TORONTO -- As world leaders grapple with how to reduce their countries’ carbon dioxide emissions and the United Nations warns of an impending climate disaster, a team of researchers from the University of Toronto have come up with a way to convert the harmful greenhouse gas into one of the most widely used industrial chemicals.

Using a device called an electrolyzer, which uses renewable electricity to drive a chemical reaction, the researchers converted CO2 and water into ethylene, an ingredient in plastics.

Ted Sargent, a professor of electrical and computer engineering at the University of Toronto and the project’s lead, explained that ethylene is an important manufactured chemical that is used in everything from medical devices to synthetic fabrics.

“The ethylene market is about a $100-billion a year market so it’s a huge industry,” he told CTV’s Your Morning on Wednesday.

By capturing and recycling CO2 waste into ethylene, Sargent said there is an opportunity to reduce greenhouse gas emissions while simultaneously eliminating the need to extract more oil to make plastics.

“Renewable ethylene provides a route to displacing the fossil fuels that are currently the primary feedstock for this chemical [ethylene],” Sargent said.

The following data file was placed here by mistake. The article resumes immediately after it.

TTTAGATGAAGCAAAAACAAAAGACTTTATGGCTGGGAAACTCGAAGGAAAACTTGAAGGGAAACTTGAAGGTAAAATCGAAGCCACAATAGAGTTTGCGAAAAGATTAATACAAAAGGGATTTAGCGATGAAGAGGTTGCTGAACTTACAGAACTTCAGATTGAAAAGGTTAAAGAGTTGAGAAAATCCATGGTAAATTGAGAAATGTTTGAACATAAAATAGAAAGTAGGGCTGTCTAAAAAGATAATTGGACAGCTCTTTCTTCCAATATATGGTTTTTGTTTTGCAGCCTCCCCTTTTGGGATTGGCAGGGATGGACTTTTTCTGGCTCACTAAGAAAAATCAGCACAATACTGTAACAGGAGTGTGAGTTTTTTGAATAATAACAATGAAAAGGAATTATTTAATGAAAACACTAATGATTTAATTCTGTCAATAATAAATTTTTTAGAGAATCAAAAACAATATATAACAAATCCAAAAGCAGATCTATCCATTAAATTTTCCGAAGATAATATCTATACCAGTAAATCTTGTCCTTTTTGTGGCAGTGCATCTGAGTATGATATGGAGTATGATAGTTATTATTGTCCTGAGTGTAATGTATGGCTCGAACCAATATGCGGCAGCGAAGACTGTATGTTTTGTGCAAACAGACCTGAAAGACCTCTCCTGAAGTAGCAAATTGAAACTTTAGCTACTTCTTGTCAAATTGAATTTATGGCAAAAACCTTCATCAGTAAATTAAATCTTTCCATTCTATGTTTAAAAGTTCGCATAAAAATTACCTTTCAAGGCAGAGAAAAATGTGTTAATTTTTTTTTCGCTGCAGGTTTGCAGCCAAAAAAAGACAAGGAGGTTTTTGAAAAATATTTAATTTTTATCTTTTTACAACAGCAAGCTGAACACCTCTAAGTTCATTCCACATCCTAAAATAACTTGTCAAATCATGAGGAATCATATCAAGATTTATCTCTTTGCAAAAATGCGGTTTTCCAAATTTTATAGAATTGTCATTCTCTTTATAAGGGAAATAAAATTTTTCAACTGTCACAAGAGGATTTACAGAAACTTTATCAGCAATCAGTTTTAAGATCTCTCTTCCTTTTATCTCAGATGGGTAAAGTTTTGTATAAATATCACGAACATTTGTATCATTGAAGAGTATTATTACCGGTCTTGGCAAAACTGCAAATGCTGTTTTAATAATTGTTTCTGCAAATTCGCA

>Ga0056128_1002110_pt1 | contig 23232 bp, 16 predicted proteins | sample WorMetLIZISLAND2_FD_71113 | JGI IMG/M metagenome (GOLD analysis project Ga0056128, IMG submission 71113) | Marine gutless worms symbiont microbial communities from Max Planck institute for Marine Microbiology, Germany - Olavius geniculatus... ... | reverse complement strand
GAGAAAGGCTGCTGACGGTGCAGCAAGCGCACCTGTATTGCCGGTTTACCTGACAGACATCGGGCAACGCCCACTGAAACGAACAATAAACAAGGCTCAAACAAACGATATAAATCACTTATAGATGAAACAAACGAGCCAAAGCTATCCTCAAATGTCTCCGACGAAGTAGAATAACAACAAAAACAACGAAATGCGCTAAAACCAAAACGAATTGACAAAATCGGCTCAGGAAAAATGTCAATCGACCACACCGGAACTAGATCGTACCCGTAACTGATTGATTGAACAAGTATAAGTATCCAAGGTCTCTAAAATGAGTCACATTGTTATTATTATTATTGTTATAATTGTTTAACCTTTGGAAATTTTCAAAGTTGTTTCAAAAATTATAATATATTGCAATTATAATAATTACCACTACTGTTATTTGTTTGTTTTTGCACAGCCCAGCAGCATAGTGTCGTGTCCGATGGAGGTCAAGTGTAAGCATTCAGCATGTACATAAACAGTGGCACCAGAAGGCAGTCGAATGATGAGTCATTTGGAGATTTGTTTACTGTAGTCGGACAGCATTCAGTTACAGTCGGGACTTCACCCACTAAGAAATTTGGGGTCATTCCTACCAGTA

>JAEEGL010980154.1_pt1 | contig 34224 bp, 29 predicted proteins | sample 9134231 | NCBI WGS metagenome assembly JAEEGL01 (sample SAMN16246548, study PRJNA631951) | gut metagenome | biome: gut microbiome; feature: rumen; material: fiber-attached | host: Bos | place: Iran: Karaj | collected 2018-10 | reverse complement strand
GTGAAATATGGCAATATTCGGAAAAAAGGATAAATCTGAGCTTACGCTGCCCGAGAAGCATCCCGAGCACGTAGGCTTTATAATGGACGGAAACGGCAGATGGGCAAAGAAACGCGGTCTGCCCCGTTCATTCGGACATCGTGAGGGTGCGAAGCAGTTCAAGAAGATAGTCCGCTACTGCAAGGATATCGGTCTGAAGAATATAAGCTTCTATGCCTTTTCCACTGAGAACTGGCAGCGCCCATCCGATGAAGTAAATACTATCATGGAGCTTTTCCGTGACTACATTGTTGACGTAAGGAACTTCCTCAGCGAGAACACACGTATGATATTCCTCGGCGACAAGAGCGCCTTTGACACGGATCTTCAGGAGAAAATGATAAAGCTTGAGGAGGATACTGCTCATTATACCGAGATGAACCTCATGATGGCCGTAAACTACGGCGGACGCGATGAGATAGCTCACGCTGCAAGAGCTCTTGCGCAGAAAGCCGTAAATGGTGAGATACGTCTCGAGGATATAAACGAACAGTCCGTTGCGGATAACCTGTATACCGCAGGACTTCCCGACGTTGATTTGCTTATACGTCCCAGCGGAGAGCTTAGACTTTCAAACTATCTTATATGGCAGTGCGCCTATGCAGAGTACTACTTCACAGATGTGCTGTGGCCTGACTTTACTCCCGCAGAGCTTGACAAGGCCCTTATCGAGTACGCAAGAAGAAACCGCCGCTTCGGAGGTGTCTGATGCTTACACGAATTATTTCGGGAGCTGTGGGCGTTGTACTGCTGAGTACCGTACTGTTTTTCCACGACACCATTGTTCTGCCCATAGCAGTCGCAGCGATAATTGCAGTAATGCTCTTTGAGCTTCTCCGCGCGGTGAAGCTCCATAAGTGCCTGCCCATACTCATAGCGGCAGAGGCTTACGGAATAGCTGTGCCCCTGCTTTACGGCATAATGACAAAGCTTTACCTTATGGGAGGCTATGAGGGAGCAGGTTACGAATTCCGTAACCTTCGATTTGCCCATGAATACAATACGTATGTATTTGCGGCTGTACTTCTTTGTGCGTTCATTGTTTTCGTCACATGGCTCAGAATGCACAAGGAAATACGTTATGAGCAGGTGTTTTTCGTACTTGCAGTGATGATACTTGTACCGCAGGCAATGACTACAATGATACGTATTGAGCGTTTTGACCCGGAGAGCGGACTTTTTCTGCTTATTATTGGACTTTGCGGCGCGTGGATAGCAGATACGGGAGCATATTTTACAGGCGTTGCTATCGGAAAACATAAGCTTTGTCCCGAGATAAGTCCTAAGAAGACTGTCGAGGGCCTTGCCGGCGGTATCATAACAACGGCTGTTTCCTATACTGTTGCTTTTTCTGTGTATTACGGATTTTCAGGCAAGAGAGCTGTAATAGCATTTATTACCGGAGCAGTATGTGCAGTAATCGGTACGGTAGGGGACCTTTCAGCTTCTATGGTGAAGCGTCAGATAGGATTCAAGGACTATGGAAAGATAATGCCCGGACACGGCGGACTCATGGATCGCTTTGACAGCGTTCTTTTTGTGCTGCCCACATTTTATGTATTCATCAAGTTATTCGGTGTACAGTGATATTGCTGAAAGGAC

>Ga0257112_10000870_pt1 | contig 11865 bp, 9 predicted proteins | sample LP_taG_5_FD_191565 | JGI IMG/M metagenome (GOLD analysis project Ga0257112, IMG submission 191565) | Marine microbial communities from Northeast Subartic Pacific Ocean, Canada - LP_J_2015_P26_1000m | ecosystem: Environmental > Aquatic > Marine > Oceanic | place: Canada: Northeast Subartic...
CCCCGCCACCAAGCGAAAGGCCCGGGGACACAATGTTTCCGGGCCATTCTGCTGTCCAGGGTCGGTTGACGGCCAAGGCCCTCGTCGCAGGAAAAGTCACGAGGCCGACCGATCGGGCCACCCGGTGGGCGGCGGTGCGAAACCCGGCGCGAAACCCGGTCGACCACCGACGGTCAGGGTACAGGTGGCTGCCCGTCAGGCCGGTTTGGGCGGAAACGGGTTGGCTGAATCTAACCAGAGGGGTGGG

Already five years in the making, the carbon-neutral pathway the researchers have developed is still being perfected. In its latest iteration, the team partnered with chemistry professors from the California Institute of Technology and improved the system’s efficiency and lowered its operating cost.

The researchers’ work is described in a paper published in the journal Nature.

As for its practical application, Sargent acknowledged that more works needs to be done before the system can be commercialized.

“A lot of us believe that we need to find new strategies to make CO2 into value,” he said. “At the moment it’s something we’re trying to avoid, it’s a liability, but by being able to synthesize something that we need anyway and the market will pay for, we’re creating a market for the consumption of the avoidance.”